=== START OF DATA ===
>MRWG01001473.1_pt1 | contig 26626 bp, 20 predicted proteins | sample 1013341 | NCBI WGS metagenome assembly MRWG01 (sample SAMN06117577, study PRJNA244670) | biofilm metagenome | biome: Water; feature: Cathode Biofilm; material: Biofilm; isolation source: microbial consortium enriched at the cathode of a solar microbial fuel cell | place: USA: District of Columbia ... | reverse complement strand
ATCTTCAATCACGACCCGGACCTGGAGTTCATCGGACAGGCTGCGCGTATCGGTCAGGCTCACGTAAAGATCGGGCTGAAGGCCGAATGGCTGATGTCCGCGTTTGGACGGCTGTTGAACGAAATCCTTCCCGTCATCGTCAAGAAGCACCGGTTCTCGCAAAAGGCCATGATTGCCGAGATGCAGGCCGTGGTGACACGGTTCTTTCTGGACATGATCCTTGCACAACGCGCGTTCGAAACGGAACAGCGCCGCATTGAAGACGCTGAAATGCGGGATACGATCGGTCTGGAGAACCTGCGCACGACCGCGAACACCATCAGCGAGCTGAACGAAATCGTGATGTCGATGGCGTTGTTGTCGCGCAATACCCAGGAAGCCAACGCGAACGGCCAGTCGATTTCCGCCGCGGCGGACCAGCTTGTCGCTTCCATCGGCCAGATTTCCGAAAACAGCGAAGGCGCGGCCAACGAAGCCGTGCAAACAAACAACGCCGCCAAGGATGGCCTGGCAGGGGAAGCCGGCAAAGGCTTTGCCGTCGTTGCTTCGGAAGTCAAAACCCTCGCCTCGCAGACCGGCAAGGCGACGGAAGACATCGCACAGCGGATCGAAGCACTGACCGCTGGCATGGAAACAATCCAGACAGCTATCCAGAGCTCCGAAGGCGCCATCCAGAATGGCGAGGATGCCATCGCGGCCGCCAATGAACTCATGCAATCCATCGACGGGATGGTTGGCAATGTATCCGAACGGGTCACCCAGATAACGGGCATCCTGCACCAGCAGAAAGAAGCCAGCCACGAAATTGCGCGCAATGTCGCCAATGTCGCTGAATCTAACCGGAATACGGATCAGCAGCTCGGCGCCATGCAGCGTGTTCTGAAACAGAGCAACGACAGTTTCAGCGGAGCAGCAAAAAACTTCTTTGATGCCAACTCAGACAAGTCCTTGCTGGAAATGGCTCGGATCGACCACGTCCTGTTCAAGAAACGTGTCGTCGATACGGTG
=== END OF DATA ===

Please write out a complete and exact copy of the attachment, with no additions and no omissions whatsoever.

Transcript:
>MRWG01001473.1_pt1 | contig 26626 bp, 20 predicted proteins | sample 1013341 | NCBI WGS metagenome assembly MRWG01 (sample SAMN06117577, study PRJNA244670) | biofilm metagenome | biome: Water; feature: Cathode Biofilm; material: Biofilm; isolation source: microbial consortium enriched at the cathode of a solar microbial fuel cell | place: USA: District of Columbia ... | reverse complement strand
ATCTTCAATCACGACCCGGACCTGGAGTTCATCGGACAGGCTGCGCGTATCGGTCAGGCTCACGTAAAGATCGGGCTGAAGGCCGAATGGCTGATGTCCGCGTTTGGACGGCTGTTGAACGAAATCCTTCCCGTCATCGTCAAGAAGCACCGGTTCTCGCAAAAGGCCATGATTGCCGAGATGCAGGCCGTGGTGACACGGTTCTTTCTGGACATGATCCTTGCACAACGCGCGTTCGAAACGGAACAGCGCCGCATTGAAGACGCTGAAATGCGGGATACGATCGGTCTGGAGAACCTGCGCACGACCGCGAACACCATCAGCGAGCTGAACGAAATCGTGATGTCGATGGCGTTGTTGTCGCGCAATACCCAGGAAGCCAACGCGAACGGCCAGTCGATTTCCGCCGCGGCGGACCAGCTTGTCGCTTCCATCGGCCAGATTTCCGAAAACAGCGAAGGCGCGGCCAACGAAGCCGTGCAAACAAACAACGCCGCCAAGGATGGCCTGGCAGGGGAAGCCGGCAAAGGCTTTGCCGTCGTTGCTTCGGAAGTCAAAACCCTCGCCTCGCAGACCGGCAAGGCGACGGAAGACATCGCACAGCGGATCGAAGCACTGACCGCTGGCATGGAAACAATCCAGACAGCTATCCAGAGCTCCGAAGGCGCCATCCAGAATGGCGAGGATGCCATCGCGGCCGCCAATGAACTCATGCAATCCATCGACGGGATGGTTGGCAATGTATCCGAACGGGTCACCCAGATAACGGGCATCCTGCACCAGCAGAAAGAAGCCAGCCACGAAATTGCGCGCAATGTCGCCAATGTCGCTGAATCTAACCGGAATACGGATCAGCAGCTCGGCGCCATGCAGCGTGTTCTGAAACAGAGCAACGACAGTTTCAGCGGAGCAGCAAAAAACTTCTTTGATGCCAACTCAGACAAGTCCTTGCTGGAAATGGCTCGGATCGACCACGTCCTGTTCAAGAAACGTGTCGTCGATACGGTG